I love talking about our chickens. I mean, let’s face it, chickens are not only essential for farm fresh eggs but they’re interesting and fun. Lately I’ve noticed more interest in hearing about the crazy antics of my chickens. They especially love Bruno, our attack rooster; named after judge Bruno on Dancing with the Stars for his “colorful and loud” personality. Sadly, Bruno is no longer with us but his stories live on. We couldn’t ask for better security patrol; the neighborhood dogs still don’t try to dig under our fence.
Many people who love our stories are raising their own backyard flock. It’s not just the funny stories driving more urban adventurers into backyard chicken farming. The healthy benefit of eating eggs from their own hens living a more humane lifestyle is a driving reason as well.
Most people raising chickens do intensive research into the positive and negative of being a backyard chicken farmer. Unfortunately, many never try because of the misplaced belief that chickens are strictly farm animals, needing lots of space, feed, and supplies not readily available to them. The reality is, just about any backyard will do; if it’s big enough for a dog, it’s big enough for chickens. As for the supplies; if you don’t have a farm supply store near you, most poultry supplies, including the chicken coop and food, is available to order online, 24 hours a day.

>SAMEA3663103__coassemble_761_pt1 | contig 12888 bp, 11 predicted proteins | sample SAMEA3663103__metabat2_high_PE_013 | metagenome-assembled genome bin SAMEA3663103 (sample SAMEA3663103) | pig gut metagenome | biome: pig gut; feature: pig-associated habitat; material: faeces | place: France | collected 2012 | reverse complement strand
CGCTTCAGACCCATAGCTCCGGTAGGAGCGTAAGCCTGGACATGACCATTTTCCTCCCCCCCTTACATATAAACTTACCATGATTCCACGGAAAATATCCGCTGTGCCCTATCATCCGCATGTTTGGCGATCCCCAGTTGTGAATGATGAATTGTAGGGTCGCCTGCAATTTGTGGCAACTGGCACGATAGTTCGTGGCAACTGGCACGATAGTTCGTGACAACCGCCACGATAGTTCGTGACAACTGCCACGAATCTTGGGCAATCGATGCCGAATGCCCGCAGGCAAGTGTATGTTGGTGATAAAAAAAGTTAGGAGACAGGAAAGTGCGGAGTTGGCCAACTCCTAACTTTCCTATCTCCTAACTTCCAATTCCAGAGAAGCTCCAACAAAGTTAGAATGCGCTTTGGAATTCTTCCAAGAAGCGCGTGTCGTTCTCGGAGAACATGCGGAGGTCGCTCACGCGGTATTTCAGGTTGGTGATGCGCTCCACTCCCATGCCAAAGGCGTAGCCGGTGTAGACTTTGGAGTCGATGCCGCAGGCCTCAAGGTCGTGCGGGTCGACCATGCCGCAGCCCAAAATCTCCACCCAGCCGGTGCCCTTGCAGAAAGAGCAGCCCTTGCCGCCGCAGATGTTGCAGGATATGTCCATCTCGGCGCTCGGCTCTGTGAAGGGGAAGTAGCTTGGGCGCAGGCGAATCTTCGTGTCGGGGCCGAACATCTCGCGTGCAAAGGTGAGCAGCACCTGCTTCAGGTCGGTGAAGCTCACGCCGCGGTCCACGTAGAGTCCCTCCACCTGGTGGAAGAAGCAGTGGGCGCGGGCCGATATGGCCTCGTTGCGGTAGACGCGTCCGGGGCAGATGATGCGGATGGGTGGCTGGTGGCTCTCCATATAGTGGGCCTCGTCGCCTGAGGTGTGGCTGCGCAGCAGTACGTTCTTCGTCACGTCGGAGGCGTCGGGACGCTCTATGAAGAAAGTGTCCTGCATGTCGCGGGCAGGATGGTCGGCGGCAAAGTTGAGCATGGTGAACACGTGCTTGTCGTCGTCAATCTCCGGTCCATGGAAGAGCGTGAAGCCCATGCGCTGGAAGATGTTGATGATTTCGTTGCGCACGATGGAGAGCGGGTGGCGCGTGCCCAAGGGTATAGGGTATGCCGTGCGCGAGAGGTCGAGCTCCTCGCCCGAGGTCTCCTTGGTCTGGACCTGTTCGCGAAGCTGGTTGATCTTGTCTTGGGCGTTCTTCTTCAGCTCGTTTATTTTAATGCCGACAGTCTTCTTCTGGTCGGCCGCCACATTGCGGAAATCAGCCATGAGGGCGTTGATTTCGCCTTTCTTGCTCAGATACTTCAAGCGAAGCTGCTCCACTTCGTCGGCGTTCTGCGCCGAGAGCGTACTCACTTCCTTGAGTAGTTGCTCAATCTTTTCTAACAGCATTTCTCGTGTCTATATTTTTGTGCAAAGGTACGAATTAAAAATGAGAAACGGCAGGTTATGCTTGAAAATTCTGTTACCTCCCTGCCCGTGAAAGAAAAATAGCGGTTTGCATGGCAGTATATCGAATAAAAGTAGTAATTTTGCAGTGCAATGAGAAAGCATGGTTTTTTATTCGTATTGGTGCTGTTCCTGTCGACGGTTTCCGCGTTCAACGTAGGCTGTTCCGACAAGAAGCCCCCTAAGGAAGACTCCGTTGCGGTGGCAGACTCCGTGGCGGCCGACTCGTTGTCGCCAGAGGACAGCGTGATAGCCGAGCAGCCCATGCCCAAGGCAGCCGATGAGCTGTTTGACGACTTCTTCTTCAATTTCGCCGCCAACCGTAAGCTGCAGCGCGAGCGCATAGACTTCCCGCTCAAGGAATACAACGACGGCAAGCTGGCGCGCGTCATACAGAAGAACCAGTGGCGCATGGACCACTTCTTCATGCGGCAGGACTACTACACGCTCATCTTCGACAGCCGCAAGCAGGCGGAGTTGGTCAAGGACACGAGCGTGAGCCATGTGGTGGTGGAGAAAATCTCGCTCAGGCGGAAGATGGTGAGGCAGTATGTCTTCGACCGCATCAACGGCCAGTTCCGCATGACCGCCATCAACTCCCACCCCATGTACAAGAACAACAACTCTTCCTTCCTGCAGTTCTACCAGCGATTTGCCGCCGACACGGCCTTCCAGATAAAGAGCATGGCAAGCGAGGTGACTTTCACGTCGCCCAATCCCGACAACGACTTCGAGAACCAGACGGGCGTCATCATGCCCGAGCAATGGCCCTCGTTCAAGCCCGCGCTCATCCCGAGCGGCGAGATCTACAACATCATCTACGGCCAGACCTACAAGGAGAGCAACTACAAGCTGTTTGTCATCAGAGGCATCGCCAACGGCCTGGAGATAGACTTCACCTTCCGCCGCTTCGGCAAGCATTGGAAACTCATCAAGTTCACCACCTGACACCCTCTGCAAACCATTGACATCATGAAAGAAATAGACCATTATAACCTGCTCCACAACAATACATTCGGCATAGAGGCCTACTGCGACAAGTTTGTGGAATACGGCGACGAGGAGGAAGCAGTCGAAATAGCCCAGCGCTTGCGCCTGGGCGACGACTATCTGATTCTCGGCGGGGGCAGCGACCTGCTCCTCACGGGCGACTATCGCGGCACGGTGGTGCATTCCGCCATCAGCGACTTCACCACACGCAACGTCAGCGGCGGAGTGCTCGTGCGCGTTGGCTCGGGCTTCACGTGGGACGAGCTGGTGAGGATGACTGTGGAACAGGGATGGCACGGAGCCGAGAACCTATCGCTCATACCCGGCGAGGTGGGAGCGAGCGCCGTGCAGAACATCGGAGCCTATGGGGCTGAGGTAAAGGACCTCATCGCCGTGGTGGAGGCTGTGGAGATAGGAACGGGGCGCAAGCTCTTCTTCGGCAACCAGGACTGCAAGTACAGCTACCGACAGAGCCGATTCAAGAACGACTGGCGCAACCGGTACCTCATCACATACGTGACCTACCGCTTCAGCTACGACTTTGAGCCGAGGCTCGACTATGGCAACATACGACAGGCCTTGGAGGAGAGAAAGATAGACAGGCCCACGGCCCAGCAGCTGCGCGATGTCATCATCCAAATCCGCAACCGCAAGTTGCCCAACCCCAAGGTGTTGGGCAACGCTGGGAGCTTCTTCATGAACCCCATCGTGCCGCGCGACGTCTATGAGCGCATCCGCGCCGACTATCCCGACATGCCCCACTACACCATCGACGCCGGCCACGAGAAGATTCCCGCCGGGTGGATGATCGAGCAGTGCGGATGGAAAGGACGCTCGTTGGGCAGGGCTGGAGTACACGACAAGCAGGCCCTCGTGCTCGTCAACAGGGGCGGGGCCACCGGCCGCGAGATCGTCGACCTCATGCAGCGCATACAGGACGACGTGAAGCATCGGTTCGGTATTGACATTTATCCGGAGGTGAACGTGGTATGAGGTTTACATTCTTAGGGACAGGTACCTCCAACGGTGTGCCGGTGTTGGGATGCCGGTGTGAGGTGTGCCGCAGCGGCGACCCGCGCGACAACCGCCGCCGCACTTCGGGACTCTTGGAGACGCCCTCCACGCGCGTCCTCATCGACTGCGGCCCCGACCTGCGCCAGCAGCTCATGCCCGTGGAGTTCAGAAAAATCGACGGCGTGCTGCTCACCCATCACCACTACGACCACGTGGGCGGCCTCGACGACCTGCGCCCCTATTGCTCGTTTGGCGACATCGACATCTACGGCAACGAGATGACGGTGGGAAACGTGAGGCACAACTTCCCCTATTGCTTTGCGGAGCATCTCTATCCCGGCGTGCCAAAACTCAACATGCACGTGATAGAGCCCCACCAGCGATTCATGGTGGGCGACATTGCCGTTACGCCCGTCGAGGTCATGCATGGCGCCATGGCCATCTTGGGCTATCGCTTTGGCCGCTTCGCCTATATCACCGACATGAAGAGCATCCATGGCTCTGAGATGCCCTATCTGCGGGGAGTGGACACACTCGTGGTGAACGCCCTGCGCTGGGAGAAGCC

Before you decide to welcome these fun and fascinating animals into your yard, there is some general knowledge needed for becoming a backyard chicken farmer. There are two experts in the poultry world, with books I highly recommend: Storey’s Guide to Raising Chickens by Gail Damerow and The Chicken Health Handbook by Gail Damerow and Jeanne Smith DVM. Both books are a must for any backyard chicken farmer.
Here are the top 10 chicken questions I get asked most often.
1. Do you need a rooster for the hens to lay eggs?
Answer: No. This is the biggest misconception about chickens. A rooster is never necessary for your hens to lay eggs. If you want chicks, of course you need a rooster to fertilize the eggs, but the girls don’t need the boy for producing those yummy fresh eggs.
2. How many eggs will my chickens lay and how often?
Answer: This depends on several reasons. First is the breed of the chicken. Some hens are bred for egg production and if the chickens are healthy, they may lay an egg a day. However this is not the norm and you can usually expect 4-5 eggs per chicken, each week or 1 egg every two days. A good rule of thumb is 3 hens will give you 2 eggs a day.
The hen’s age is another reason. Most hens start laying at 4-6 months of age with their first year being the most productive with the egg amount decreasing each year after that.
Finally, the seasons have a big impact on egg production. During the winter when there are fewer daylight hours, the number of eggs decreases drastically while the summer months are more productive.
3. How long do chickens live?
Answer: When shielded from predators, many standard chicken breeds are hardy animals and have a life expectancy of 8 to 15 years. However, it is rare that a chicken lives for 15 years.